James Hinshelwood


In 1901, James Hinshelwood, a Scottish ophthalmologist and eye surgeon, published a study in which he used the term word blindness. The study presented information about a number of children who had been referred to Hinshelwood because they couldn't read. Hinshelwood posited that there was a region in the brain responsible for reading difficulty and that this area was probably damaged. "By the term congenital word blindness, we mean a congenital defect occurring in children with otherwise normal and undamaged brains characterised by a difficulty in leaning to read . and where the attempts to reach the child by the ordinary methods have completely failed" (Hinshelwood, 1917).

As part of the reading "syndrome" Hinshelwood described the children's letter reversals and spelling problems, and reading comprehension problems.

Hinshelwood also introduced the term strephosymbolia or "twisted symbols" to refer to reading difficulties.

Writings of James Hinshelwood

 Hinshelwood, J. (1895). Word blindness and visual memory. Lancet, 2, 1564-1570.

Hinshelwood, J. (1896). The visual memory for words and figures. British Medical Journal, 2, 1543-1544.

Hinshelwood, J. (1898). A case of 'word' without 'letter' blindness. Lancet, 1, 422-425.

Hinshelwood, J. (1899). Letters without word blindness. Lancet, 1, 83-86.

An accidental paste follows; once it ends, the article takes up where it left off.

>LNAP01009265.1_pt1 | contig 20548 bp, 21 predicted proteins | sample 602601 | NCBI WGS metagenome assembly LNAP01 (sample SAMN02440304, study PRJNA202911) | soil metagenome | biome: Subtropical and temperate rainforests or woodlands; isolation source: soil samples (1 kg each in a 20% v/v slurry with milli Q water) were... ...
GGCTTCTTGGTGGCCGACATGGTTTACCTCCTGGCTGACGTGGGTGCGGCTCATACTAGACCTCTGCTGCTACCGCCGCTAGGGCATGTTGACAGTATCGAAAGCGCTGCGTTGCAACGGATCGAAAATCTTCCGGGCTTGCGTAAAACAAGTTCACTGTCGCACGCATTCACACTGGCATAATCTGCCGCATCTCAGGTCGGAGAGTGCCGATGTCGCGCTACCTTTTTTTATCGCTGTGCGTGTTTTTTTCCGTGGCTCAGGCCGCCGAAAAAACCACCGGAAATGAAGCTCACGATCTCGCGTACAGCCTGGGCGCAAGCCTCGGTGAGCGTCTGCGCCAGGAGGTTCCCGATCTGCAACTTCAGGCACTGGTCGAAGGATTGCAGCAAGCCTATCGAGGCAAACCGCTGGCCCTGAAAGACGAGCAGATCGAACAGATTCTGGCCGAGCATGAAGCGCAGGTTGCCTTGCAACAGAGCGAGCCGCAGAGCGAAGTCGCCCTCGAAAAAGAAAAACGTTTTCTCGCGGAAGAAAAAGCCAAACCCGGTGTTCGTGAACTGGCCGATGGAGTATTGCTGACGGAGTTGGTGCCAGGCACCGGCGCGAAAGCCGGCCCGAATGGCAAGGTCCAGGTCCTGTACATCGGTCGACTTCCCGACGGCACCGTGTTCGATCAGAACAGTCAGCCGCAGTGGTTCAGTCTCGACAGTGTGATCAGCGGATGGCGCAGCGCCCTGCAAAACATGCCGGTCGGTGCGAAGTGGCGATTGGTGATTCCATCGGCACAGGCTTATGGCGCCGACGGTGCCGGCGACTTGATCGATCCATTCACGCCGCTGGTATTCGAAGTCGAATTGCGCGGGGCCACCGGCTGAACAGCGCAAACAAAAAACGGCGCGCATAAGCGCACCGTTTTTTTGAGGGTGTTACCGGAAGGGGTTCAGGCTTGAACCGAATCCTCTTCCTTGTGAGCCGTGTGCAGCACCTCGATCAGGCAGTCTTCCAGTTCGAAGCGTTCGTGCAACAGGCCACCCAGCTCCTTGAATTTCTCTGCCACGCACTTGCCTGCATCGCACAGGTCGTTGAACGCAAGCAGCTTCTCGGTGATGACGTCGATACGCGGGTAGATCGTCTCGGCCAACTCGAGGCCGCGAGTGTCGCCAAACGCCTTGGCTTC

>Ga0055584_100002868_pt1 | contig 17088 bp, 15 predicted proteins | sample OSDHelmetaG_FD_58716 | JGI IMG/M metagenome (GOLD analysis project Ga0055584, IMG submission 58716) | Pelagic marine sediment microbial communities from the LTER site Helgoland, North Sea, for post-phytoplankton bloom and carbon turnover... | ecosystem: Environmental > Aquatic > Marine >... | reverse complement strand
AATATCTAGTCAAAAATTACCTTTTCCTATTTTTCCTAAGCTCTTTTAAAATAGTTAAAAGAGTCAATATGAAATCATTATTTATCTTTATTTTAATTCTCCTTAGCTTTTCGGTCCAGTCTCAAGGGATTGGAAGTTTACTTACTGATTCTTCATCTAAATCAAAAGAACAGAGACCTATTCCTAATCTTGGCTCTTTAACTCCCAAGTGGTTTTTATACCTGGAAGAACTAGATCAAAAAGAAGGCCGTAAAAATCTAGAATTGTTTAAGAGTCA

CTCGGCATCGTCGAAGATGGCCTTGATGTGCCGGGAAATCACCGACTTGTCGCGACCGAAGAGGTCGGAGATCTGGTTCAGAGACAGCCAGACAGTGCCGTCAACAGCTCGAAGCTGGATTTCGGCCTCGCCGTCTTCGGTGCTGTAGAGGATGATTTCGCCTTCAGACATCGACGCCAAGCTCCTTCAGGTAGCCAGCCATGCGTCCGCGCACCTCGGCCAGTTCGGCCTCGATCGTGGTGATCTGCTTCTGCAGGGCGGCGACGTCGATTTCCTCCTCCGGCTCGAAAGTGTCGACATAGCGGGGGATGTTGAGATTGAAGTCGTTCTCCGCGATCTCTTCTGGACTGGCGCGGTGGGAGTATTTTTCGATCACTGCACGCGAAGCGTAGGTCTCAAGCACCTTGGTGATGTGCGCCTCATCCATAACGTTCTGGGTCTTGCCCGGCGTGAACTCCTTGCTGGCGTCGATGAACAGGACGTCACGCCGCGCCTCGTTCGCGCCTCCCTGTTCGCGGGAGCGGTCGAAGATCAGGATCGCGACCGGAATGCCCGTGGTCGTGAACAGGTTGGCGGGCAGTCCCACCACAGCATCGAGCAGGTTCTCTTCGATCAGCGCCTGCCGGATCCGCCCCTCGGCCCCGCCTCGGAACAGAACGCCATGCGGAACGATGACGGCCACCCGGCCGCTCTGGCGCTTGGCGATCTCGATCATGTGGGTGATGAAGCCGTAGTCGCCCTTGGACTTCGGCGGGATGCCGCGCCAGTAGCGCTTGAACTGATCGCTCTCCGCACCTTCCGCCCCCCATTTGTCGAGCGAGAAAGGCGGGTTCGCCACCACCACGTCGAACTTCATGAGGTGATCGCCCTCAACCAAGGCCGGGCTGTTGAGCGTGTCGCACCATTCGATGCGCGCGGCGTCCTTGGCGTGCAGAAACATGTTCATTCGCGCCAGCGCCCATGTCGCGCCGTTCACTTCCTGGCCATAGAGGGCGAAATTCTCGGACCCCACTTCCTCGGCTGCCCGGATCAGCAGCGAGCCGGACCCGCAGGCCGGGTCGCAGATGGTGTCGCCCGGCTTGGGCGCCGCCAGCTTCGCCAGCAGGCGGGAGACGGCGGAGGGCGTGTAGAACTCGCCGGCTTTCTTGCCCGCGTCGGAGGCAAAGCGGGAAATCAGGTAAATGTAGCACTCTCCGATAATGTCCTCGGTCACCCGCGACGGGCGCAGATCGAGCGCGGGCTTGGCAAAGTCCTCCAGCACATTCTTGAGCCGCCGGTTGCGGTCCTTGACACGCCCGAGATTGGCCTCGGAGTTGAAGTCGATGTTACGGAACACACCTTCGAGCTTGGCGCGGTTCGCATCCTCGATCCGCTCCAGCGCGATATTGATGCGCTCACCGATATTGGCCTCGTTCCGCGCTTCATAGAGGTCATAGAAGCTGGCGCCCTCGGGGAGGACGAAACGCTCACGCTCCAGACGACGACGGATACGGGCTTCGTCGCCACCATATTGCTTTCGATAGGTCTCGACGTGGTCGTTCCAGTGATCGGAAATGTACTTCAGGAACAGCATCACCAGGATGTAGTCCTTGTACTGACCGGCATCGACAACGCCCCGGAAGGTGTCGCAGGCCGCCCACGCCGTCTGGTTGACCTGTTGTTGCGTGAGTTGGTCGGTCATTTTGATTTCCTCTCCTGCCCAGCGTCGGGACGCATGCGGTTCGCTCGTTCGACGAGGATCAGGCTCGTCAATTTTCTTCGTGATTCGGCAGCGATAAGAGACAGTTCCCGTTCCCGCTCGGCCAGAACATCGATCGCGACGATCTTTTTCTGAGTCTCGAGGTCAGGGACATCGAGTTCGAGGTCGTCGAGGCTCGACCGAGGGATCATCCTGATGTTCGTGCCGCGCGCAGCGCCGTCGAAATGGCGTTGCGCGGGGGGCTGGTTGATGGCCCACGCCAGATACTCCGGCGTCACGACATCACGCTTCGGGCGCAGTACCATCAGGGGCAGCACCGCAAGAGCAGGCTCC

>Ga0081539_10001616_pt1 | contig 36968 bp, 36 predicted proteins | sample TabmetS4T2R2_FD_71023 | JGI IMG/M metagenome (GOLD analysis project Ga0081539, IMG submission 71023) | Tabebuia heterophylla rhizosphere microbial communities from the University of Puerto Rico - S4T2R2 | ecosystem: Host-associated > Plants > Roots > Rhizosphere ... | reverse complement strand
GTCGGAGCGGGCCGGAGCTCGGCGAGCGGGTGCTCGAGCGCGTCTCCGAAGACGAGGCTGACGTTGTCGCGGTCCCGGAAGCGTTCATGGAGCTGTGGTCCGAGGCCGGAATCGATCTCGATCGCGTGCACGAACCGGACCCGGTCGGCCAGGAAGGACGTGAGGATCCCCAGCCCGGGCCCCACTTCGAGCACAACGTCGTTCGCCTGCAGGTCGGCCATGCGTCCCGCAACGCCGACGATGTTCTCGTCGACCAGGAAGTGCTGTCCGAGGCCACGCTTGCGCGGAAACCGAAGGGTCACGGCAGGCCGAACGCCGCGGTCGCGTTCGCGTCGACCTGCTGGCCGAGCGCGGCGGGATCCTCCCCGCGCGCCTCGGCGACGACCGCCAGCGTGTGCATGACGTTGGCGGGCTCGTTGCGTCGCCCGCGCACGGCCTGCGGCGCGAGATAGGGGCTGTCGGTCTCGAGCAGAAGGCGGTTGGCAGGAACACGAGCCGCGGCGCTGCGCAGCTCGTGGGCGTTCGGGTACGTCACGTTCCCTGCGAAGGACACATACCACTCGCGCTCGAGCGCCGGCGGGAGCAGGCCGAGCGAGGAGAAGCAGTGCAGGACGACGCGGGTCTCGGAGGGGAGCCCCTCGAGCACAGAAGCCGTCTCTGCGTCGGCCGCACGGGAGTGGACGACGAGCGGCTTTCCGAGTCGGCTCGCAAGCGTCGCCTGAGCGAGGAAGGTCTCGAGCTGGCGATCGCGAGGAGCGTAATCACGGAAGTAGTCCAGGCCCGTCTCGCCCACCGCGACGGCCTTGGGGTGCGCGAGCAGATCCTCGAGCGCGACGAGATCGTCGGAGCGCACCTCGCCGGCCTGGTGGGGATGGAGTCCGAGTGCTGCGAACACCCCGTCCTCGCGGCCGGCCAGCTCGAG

Hinshelwood, J. (1900) Letter-, word- and mind-blindness. London: H. K. Lewis.

Hinshelwood,, J. (1900). Congenital word-blindness. Lancet, 1, 1506-1508.

Hinshelwood, J. (1902). Congenital word-blindness, with reports of two cases. Ophthalmic Review, 21, 91-99.

Hinshelwood, J. (1904). A case of word-blindness, with right homonymous hemianopsia. British Medical Journal. 2, 1304-1397

Hinshelwood, J., (1907) Four cases of congenital word-blindness occurring in the same family, British Medical Journal, 1907, 2, 1229-1232.

Hinshelwood, J. (1911). Two cases of hereditary congenital word-blindness. British Medical Journal, 1, 608-609.

Hinshelwood, J. (1912). The treatment of word-blindness, acquired and congenital. British Medical Journal, 2, 1033-1035.

Hinshelwood, J. (1917). Congenital word blindness. London: H. K. Lewis & Co.

Writings about James Hinshelwood

Coles, Gerald (1987). Hinshelwood's legacy. Chapter 1 in The learning mystique (3-27). NY: Pantheon Books.

See also: http://www.audiblox2000.com/book2.htm for a short history of Hinshelwood's work.